Davao Light powers continuing growth of city’s vibrant economy
Along the stretch of CM Recto Avenue in Davao City, the skies are clearly visible.
Unlike the busy streets of Metro Manila, overhead electrical wires are nowhere to be found, and yet power is available for Davaoeños.
This, according to Davao Light and Power Co. chief operating officer Rodger Velasco, was one of the Aboitiz-led company’s biggest achievements since it was incorporated in 1929.
“The underground distribution system (UDS) is making a lot of noise in the Philippines. We’ve been visited by around 10 utilities and local government units (LGUs) just to benchmark how we did our UDS successfully,” Velasco tells the Inquirer.
Since the UDS project’s implementation in 2017, Davao Light has so far completed the conversion of two kilometers of overhead power lines into underground electric cables.
This is around 25 percent of the total 7.5-km project area. It is also part of the company’s compliance with a 2017 city ordinance that required Davao Light and telecommunication companies to implement the Davao City underground cabling plan that covers CM Recto; the streets of San Pedro, C. Bangoy Sr., Bonifacio, Pelayo, and E. Quirino; and R. Magsaysay Avenue.
Davao Light is currently at the third phase of the project, which covers R. Magsaysay, and aims to complete the entire stretch by the first quarter of 2025.
Transferring these cables along the so-called Kadayawan route underground is one of the reasons why Davao Light’s customers were satisfied with power services more than 90 percent of the time, says Velasco.
Kadayawan, the city’s annual thanksgiving festival, draws thousands of tourists every year and the streets are often filled with festive decorations meant to attract more visitors.
Without the cables blocking their view, Davaoeños and tourists alike are able to better enjoy street performances and festivities.
Ensuring economic growth
As a member of the Davao City Chamber of Commerce and Industry Inc. (DCCCII), Davao Light sees ensuring the economic growth of the city as one of its priorities.
“We know for a fact that Davao City is growing, and of course including the areas we serve in the north,” Velasco shares. Apart from Davao City, part of his company’s 3,600-square-kilometer service area are Panabo City in Davao del Norte, and the municipalities of Carmen, Braulio Dujali and Santo Tomas.
“Our main shared vision is making Davao City a viable city for investment. The chamber always talks about how people should come to Davao because we have reliable, safe, and reasonable cost of power,” Velasco, DCCCII board of trustees chair, adds.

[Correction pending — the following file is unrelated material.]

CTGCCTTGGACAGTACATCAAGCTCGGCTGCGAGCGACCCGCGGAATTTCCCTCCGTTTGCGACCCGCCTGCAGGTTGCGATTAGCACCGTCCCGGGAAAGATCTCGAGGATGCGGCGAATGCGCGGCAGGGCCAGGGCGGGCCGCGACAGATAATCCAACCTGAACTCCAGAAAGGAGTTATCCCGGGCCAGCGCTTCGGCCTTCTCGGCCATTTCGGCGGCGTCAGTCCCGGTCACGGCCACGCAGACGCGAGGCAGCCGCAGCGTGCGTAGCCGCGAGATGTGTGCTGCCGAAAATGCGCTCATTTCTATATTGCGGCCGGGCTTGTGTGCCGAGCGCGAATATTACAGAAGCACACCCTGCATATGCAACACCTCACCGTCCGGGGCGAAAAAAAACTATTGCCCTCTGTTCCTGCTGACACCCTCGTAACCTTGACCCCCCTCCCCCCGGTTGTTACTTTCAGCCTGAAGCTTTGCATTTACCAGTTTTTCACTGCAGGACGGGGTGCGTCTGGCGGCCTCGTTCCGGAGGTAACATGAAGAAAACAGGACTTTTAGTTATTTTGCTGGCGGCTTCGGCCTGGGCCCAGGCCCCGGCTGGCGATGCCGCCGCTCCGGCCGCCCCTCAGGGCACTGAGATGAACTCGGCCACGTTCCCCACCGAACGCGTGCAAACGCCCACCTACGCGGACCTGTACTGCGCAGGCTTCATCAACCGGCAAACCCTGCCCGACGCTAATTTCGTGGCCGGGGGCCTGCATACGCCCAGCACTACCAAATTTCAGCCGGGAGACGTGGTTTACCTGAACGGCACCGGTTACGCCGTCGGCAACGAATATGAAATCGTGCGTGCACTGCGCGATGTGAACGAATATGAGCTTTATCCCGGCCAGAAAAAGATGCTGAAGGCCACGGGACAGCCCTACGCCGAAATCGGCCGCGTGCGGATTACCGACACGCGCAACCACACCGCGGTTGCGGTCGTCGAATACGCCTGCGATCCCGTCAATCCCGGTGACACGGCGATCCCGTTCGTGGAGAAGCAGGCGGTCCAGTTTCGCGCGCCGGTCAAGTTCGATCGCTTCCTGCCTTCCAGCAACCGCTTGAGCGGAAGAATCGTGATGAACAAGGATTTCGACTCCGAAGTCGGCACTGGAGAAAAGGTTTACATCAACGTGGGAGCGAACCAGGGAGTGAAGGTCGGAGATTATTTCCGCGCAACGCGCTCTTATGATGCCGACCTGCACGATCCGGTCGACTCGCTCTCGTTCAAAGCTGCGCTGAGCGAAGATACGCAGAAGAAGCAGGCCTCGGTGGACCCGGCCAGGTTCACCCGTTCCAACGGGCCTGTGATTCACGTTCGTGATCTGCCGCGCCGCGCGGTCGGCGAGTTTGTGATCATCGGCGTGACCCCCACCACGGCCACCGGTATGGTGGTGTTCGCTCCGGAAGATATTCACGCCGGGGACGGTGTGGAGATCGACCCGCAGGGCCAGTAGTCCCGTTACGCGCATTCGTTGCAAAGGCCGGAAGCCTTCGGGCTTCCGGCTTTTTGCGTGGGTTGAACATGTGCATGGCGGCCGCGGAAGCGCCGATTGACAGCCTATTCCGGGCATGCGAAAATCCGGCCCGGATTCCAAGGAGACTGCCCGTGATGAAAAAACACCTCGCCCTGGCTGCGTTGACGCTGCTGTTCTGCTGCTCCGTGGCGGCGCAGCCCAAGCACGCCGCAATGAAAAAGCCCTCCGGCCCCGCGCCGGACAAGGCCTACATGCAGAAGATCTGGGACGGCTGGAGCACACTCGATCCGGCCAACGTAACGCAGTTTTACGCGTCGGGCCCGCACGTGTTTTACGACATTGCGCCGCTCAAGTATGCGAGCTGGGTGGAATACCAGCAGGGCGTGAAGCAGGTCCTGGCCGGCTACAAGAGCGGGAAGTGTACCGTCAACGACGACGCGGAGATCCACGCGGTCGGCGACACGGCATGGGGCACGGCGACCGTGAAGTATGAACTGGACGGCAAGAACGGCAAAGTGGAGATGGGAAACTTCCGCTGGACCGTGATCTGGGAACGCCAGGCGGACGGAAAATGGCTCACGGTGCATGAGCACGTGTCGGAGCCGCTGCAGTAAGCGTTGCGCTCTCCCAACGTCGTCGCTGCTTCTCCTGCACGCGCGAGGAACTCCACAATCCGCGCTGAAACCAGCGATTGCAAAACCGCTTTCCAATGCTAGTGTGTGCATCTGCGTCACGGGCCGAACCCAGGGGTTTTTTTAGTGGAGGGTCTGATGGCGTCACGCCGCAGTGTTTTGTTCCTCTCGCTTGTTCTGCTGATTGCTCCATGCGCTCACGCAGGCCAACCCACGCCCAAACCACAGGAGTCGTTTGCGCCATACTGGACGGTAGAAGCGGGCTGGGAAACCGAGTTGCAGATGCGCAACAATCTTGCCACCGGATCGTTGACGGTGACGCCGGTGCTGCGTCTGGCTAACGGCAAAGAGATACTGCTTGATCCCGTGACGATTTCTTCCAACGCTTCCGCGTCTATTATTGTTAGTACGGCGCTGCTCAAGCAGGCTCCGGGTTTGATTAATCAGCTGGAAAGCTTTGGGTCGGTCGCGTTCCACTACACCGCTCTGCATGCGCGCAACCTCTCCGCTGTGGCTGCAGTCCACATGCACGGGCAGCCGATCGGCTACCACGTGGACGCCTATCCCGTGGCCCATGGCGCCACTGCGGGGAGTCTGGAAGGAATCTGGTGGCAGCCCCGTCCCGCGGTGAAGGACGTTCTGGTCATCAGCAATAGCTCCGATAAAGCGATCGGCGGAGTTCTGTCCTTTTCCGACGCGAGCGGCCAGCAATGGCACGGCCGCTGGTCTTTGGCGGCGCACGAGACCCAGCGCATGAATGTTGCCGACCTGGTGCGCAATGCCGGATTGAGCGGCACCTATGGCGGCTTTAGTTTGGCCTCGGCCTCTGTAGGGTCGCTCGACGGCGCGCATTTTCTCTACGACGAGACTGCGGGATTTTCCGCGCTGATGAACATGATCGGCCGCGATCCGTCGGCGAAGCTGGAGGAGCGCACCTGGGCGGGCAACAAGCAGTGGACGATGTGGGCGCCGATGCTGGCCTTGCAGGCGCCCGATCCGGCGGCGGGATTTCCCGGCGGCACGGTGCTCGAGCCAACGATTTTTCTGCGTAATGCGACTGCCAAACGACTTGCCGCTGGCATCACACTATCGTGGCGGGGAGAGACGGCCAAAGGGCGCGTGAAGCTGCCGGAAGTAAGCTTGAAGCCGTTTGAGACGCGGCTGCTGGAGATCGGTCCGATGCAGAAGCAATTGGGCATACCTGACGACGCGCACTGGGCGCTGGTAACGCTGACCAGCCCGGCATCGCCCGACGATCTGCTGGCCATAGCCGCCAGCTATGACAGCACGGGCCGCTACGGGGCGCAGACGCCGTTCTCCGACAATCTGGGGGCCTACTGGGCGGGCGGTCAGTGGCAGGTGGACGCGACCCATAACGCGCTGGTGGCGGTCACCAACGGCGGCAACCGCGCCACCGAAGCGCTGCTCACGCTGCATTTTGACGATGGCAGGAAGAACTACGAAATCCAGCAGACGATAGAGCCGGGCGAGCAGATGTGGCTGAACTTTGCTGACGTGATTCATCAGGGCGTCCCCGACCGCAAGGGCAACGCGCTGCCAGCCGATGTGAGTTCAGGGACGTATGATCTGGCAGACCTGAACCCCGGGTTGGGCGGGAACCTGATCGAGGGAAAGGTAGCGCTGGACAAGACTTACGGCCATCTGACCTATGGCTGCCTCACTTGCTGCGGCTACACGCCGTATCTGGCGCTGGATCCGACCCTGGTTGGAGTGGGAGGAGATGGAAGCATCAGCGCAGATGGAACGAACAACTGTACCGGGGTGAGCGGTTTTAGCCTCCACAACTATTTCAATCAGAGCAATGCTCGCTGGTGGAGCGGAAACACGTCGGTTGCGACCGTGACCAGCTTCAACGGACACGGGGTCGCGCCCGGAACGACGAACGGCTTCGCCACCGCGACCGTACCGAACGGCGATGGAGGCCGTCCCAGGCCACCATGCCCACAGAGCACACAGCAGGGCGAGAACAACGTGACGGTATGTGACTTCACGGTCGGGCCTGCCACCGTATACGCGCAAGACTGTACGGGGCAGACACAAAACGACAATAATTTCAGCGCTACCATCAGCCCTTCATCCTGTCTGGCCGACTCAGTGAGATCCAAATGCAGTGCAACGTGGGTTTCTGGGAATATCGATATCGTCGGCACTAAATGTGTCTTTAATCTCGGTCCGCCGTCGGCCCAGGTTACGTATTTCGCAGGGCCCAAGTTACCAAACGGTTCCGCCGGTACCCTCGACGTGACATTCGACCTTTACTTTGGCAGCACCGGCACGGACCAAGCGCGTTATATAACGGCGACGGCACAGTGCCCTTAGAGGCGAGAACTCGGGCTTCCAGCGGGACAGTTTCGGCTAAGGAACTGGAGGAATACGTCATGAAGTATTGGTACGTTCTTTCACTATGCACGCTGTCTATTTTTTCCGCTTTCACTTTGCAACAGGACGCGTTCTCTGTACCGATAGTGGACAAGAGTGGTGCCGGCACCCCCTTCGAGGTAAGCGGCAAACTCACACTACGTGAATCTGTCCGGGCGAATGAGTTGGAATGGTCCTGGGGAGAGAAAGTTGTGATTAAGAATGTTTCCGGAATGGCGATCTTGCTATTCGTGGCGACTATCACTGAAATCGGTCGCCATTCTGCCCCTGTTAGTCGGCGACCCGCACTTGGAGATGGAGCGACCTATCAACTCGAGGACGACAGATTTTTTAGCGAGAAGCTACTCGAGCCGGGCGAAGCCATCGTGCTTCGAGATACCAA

The UDS project was originally set for completion in 2020 as required by City Ordinance No. 0152-17, but Velasco notes that implementation was not without its challenges.
On average, it takes two to two and a half years to transfer one kilometer of overhead power lines due mainly to right-of-way negotiations.
For one, some business owners tended to resist the change, but Velasco cites Davao Light’s good working relationship both with Davaoeños and the local government as the “secret sauce” to success.
“Without them, we cannot compel the rest of the overhead utilities to go underground. There are a lot of utilities attempting to do that … but without the support of the LGUs to manage, I don’t think we would be successful,” he says.
100% sitio electrification
Within Davao Light’s franchise area are thousands of sitios in need of power.
According to Velasco, the company has so far achieved 99.45-percent electrification. By the end of the year, this will be at 99.6 percent.
Davao Light aims to earmark P2.9 billion in capital expenditures next year, and the plan is to have 100-percent electrification by 2024.
“Sitios are dynamic because as the population grows, the barangay expands, and a new sitio is created … Based on statistics given by barangays, we will be serving 100 percent by next year,” Velasco adds.
Davao also prides itself in its digital transformation, primarily through the availability of online applications for billing and business permits.
On the part of Davao Light, Velasco notes that the company has been utilizing artificial intelligence since 2010 to improve power reliability and efficiency within its franchise area.
The award-winning Project AI CU (artificial intelligence compatible unit) is what Velasco calls the brainchild of one of Davao Light’s engineers that has also been adopted by Aboitiz Power Corp. distribution utility Visayan Electric Co. Inc.
The project has lifted 1,500 man hours off the shoulders of the company’s employees. Prior to the project, trained engineers needed to leave their homes and offices to personally assess each electrical installation.
AI CU utilizes AI to optically scan images of electrical installation assets to see whether these are aligned with the records of a distribution utility, function properly, and predict whether a maintenance issue will happen in three years.
“Overall, verifying the accuracy of records ensures regulatory compliance, better asset management, operational efficiency and the continued trust that a distribution utility can deliver justified and cost-effective electricity prices in its franchise area,” AboitizPower said in an earlier statement.
Velasco adds: “We will be soon projecting that there will no longer be electrical poles knocked down or damaged because of the lack of maintenance. AI will take care of that.”
There is still much work to be done for the benefit of Davaoeños, but Davao Light is not deterred by the daunting task.
“Our long-term vision is a massive transformative purpose. Within the Aboitiz distribution utilities, we empower the evolution of our cities, including our municipalities,” Velasco says.